Just like in 2009, grapes were harvested between the 23rd of September and the 15th of October. Our entire vineyard benefited from excellent weather conditions, yet not all the plots seem to have capitalised on this. The Merlot and the Cabernet planted in the clay-dominated soils reached high alcohol levels, which tended to affect their finesse rather than their balance. We brought them together in the Margaux du Château Margaux and a fourth selection which together represents 24% of the harvest.
It is the first time that the Pavillon Rouge, which made up 38% of the crop, accounts for the same proportion as the first wine. This selection reflects the even higher standards we have set for Pavillon Rouge. It is indeed no longer a second wine but rather a different blend of the first one, with truly comparable tannic power.
66% Cabernet Sauvignon, 30% Merlot, 4% Petit Verdot: while these are practically the same proportions as in 2009, the quality is quite possibly superior. Never before has Pavillon Rouge come so close to Château Margaux. Ideally, this should be aged for few more years before enjoying (October 2018)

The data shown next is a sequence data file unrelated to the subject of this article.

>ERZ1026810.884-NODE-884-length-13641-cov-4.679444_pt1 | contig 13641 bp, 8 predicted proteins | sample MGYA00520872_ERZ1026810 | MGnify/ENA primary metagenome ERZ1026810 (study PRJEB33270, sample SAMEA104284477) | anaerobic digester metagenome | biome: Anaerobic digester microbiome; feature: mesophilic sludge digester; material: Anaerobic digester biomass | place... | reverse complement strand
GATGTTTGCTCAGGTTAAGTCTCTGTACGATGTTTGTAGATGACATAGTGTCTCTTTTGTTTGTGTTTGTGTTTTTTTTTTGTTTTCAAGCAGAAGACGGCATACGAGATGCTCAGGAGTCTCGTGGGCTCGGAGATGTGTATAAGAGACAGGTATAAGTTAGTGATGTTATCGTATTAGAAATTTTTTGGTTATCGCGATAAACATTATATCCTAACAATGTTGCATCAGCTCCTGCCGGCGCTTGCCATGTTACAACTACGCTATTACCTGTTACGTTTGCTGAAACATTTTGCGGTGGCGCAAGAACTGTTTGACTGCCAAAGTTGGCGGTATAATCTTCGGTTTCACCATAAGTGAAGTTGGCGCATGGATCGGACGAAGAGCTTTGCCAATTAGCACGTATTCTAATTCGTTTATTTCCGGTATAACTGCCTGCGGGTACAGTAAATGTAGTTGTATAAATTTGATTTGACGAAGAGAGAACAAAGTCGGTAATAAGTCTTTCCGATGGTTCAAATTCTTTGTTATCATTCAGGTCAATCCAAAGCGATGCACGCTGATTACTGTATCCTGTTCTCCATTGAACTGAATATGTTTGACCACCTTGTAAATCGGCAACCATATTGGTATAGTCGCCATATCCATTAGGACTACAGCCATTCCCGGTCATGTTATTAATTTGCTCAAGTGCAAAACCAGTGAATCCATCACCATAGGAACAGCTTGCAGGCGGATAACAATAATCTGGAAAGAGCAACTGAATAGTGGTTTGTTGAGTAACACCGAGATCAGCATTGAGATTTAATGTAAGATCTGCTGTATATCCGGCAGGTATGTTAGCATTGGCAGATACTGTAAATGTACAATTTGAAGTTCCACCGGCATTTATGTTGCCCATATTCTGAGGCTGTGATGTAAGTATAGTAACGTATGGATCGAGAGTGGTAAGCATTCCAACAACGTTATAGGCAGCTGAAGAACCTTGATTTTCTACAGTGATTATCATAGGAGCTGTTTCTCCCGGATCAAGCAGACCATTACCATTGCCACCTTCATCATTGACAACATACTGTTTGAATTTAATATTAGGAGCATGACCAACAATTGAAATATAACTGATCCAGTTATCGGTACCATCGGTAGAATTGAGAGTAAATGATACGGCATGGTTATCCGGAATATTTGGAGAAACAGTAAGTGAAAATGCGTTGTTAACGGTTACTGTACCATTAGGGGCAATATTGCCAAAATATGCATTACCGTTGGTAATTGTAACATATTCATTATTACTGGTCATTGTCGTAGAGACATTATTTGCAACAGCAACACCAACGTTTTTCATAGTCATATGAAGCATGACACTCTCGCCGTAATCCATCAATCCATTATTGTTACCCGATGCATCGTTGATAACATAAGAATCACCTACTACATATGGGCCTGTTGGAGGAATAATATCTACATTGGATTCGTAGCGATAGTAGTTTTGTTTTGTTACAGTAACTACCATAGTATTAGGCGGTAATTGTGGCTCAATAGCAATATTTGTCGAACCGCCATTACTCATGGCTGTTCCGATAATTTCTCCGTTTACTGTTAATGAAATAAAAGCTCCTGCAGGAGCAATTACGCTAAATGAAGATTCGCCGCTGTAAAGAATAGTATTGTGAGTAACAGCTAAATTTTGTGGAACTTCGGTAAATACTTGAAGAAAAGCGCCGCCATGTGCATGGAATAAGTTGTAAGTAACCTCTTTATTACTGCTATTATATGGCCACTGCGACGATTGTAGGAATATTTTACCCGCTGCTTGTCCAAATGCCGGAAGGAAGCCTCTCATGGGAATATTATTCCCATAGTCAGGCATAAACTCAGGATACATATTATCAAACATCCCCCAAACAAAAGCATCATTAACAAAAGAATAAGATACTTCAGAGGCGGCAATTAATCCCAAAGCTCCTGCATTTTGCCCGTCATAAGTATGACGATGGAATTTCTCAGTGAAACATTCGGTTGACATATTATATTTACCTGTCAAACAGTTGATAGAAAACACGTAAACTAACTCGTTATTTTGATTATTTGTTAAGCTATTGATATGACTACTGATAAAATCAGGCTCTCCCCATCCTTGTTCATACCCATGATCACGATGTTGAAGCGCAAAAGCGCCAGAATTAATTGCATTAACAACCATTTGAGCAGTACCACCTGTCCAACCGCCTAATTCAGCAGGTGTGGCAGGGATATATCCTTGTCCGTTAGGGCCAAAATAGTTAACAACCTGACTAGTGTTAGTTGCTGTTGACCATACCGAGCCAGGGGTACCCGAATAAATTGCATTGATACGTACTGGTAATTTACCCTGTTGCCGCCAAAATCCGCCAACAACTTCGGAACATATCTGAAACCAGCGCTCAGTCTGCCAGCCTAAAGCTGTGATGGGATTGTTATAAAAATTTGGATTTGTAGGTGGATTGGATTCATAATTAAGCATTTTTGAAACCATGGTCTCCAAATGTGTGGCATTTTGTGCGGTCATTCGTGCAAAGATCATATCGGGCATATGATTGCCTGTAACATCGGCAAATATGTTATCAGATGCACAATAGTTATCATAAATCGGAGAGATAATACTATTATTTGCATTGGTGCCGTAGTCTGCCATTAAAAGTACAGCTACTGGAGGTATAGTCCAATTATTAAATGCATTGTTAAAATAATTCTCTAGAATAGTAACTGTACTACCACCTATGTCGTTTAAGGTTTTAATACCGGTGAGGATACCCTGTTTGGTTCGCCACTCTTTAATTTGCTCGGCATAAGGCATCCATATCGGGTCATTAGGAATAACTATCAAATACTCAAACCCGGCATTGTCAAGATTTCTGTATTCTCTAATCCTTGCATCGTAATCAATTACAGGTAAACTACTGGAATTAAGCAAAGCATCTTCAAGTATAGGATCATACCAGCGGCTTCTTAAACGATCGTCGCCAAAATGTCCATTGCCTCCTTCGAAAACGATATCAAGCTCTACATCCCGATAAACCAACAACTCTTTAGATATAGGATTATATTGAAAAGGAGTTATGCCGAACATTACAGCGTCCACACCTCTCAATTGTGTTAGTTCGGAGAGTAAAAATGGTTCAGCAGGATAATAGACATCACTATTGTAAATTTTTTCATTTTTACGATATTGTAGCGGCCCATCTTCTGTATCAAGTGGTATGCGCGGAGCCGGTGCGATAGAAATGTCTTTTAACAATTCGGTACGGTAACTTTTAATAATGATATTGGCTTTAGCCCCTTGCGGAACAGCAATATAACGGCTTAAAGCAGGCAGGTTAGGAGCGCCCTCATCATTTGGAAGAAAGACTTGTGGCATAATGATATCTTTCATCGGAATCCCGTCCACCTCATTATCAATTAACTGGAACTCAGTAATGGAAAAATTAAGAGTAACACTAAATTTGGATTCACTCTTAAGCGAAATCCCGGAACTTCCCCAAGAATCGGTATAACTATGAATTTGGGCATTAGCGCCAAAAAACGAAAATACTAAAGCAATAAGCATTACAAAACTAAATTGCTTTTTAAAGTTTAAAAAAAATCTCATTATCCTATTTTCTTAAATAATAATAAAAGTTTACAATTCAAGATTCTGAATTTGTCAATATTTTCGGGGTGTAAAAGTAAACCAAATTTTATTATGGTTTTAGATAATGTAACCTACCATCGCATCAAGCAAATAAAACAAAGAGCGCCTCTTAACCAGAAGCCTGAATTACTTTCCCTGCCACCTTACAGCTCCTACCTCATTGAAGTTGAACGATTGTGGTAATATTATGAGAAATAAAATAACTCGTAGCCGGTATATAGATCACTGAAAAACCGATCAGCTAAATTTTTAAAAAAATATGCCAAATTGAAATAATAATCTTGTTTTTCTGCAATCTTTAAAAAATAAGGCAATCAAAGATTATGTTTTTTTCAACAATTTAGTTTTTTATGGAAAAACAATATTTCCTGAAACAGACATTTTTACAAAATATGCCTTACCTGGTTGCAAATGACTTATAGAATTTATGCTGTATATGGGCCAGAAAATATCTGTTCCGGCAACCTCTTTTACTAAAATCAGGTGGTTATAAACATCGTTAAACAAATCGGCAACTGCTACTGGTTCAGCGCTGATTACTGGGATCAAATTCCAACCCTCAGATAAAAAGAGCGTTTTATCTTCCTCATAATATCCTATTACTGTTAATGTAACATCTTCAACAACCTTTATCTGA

Winter was quite cold and dry, causing some delay in the budding. Mixed weather conditions in the spring made the flowering process uneven and caused a little coulure in some of the older Merlot plots. Yet, as always, the great terroirs appear to have set their own agenda and ignored the vagaries of the weather, enjoying a fast and homogenous flowering process with perfect results. Then again, the Cabernet Sauvignon, which is so well suited to these lands, is not very prone to coulure.
From the end of June until the last grapes were harvested in October, we experienced, once again, the type of drought typical of great Bordeaux vintages. Indeed, while on the one hand, the vines were spared any excess of water, thereby preventing unwanted foliage, they benefited from just enough moisture to favour ripening as well as enhance concentration in the grapes.
While the 2010 weather conditions were reminiscent of 2009 and 2005, vintages are never completely alike. The summer of 2010 was as dry as 2009, yet cooler. The absence of extreme heat combined with cool nights compensated for the drought and probably allowed some of the great terroirs’ young plants to reach a new quality threshold. It also favoured the aromatic character in all grape varieties, particularly in Sauvignon Blanc and Cabernet and enabled the maintenance of excellent acidity levels – the perfect foil for high levels of alcohol. (The picking began on 22nd September)